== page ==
Q&A: Understanding the hacker psyche

Understanding hackers is important for defending against the malicious ones. We talk to an ethical hacker about what inspires him and what he thinks of the dark side of cracking computers.

An element of responsibility has to be taken because with the internet publicising something can have huge effects. There needs to be a social responsibility.

You were speaking earlier today about the low levels of encryption on social networks and Web 2.0 generally. Will such sites ever address this?

I think they have to. There's going to be pressure. I think there will be demand and I think until it happens we're going to see continual news releases and announcements around things that have happened.

The fact that the likes of Google now are providing SMS two-factor authentication on Google Apps - it is fantastic. It just shows the view the market is suddenly realising that they have to be concerned about this.

Finally people have listened to me. For the past 10 years I've been saying passwords are the weakest link, they're the biggest threat, they're the invisible threat.

You also discussed serious problems with passwords. Are they really that simple to get hold of?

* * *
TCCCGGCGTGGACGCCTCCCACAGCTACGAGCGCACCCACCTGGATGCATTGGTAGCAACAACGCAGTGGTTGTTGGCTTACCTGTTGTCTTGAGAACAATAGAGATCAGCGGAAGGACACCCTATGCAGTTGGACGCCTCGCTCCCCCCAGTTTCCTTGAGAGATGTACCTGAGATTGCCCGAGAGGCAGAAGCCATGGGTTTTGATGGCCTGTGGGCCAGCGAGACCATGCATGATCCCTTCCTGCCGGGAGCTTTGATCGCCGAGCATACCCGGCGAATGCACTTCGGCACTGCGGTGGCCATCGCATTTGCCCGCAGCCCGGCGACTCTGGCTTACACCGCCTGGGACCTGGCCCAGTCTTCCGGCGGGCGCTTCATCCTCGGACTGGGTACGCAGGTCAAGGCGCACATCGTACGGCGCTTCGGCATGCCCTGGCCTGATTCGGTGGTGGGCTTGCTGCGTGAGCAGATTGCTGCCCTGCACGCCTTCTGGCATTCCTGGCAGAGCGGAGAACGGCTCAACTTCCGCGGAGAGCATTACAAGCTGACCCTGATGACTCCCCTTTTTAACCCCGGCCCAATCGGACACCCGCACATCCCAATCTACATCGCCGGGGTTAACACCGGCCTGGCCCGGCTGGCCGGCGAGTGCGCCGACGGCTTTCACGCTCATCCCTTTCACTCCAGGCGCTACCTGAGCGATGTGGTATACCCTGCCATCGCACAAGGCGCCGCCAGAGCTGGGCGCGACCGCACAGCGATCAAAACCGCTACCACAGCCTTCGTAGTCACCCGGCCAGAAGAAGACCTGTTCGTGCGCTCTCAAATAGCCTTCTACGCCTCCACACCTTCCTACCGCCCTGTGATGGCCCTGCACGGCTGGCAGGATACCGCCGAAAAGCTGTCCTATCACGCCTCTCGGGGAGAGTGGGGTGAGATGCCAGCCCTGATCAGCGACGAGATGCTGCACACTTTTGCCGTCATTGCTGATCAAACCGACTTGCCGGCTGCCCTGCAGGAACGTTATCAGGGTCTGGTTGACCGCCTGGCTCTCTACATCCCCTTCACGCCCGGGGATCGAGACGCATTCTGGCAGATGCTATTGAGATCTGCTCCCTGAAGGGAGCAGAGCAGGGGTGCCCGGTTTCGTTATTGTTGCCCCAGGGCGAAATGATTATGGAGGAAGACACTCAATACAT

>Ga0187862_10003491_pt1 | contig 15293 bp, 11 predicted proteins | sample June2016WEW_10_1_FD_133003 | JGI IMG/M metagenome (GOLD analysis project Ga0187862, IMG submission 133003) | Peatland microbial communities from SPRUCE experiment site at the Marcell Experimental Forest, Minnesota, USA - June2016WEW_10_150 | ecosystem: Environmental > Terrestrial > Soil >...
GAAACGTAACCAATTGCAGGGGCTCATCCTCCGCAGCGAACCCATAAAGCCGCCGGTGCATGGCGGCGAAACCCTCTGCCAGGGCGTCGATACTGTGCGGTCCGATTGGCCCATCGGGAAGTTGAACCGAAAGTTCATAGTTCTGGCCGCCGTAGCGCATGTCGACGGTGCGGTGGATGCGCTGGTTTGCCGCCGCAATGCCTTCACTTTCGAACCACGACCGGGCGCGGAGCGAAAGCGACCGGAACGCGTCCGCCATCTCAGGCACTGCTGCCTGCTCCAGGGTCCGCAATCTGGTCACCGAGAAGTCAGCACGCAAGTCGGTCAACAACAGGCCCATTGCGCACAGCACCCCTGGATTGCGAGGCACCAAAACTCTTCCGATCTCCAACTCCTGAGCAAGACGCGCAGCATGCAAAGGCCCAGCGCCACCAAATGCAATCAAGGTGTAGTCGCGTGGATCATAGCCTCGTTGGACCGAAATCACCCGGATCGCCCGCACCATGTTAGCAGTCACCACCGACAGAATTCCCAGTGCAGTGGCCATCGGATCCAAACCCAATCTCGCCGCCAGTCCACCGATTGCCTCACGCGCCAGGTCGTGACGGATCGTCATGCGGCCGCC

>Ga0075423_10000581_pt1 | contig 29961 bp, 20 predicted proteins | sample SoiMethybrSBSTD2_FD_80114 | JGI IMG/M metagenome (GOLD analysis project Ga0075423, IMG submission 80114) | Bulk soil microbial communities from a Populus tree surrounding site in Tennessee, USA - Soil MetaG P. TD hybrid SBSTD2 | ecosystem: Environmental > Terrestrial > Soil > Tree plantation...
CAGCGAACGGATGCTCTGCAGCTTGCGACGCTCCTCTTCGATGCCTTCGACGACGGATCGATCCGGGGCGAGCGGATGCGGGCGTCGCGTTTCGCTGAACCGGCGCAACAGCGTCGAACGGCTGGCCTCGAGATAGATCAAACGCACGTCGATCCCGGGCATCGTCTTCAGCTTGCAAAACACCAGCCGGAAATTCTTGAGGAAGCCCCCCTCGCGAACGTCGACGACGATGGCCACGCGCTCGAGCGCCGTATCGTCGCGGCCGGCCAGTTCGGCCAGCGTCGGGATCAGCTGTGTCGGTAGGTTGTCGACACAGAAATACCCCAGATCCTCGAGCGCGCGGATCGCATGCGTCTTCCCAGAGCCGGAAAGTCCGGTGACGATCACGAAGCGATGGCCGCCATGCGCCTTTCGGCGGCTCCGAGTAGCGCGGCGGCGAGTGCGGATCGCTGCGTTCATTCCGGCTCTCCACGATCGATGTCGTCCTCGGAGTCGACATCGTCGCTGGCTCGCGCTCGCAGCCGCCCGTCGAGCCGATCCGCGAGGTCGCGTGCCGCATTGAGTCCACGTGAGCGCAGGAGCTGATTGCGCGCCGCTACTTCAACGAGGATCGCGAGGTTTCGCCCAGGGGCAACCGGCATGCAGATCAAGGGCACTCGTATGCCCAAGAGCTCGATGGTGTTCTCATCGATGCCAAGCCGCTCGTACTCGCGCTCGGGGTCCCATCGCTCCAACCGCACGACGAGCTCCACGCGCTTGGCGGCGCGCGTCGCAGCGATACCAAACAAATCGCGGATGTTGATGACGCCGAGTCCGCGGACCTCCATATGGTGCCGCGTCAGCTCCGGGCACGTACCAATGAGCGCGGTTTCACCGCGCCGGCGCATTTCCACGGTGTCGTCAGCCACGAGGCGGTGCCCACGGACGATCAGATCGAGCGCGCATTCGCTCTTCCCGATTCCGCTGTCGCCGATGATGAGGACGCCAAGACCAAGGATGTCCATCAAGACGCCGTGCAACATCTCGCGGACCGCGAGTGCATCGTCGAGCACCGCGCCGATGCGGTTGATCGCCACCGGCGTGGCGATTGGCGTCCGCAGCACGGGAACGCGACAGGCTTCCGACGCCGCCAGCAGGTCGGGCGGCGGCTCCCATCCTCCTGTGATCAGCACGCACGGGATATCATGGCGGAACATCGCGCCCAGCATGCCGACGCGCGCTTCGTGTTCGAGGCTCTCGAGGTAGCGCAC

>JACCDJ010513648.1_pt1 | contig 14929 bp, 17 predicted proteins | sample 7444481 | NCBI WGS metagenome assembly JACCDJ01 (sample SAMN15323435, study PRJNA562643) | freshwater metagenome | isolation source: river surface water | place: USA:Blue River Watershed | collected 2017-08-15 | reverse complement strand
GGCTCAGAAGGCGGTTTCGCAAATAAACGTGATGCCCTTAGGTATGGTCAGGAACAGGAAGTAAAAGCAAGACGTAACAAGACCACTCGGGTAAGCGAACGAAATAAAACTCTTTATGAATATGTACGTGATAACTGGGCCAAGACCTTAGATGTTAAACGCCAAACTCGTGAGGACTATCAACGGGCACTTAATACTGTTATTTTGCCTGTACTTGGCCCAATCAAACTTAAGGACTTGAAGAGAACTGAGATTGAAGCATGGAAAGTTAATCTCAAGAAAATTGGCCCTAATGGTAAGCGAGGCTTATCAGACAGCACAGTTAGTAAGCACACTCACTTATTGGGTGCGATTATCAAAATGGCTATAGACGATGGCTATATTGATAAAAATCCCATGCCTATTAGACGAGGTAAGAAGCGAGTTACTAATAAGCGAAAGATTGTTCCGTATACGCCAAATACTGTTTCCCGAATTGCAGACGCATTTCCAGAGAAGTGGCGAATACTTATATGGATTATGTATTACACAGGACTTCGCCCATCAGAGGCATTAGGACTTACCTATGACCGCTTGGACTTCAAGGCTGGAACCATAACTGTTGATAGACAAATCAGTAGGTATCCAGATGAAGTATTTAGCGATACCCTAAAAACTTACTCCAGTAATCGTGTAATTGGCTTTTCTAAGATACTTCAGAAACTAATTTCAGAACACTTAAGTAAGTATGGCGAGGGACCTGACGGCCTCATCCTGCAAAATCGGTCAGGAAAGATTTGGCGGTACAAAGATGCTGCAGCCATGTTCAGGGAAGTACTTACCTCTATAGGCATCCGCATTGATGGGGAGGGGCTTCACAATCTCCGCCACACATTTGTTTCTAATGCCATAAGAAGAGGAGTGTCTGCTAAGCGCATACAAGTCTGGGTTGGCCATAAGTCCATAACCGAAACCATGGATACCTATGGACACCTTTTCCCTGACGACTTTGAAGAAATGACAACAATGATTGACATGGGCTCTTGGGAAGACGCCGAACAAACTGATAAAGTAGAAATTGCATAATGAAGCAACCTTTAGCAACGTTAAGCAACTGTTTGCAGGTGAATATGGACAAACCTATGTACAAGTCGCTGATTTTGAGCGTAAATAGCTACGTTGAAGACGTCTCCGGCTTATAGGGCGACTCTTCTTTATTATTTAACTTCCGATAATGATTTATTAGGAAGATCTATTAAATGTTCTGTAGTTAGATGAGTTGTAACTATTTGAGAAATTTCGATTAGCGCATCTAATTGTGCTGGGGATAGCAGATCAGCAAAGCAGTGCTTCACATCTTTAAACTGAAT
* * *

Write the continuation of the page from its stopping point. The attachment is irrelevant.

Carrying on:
They are. There are different methods and forms of attack, and different motives from checking if your boyfriend or girlfriend is having another relationship, to an employee wanting to get into the HR system to find out what his colleagues pay rise was.

There are different motives from different demographics to different individuals. Online gaming, for example, that is a business in it's own right. If I can take over your gaming account, it's your virtual life and people are trading with real money now.

Is it a problem? Yes it is a massive problem. But the thing I keep fundamentally coming back to is that the last form of defence is a password. If you have a valid username and password, it says 'yes, please come on in.'

It doesn't check that James is James, for example. It just checks that the information is correct. And that is fundamentally the problem: how do you prove James is James? The only way you can prove that is by giving him a token and a pin number that is unique to him to validate that James is James. That's two-factor authentication.

The coverage around security in 2010 has been comparatively extensive when compared with previous years. Is there now a greater realisation of the importance of security generally?

I think it touches everyone now. The internet is embraced in every way.

The fact that the Government have accepted cyber crime finally as an issue, I think yes the awareness this year has been fantastic.

The point for me is the validation. What is going to happen in 2011? How are people going to embrace it? Are service providers going to continue taking the CRYPTOcard cloud-based authentication service and not charge for it, but provide it as part of the service?

Globally we are talking with ISPs and telcos around the world who have accepted that they have to do something about it and potentially see it as a revenue opportunity, but accept that it has to become de facto.

Internet service providers are starting to see that they have to take responsibility.

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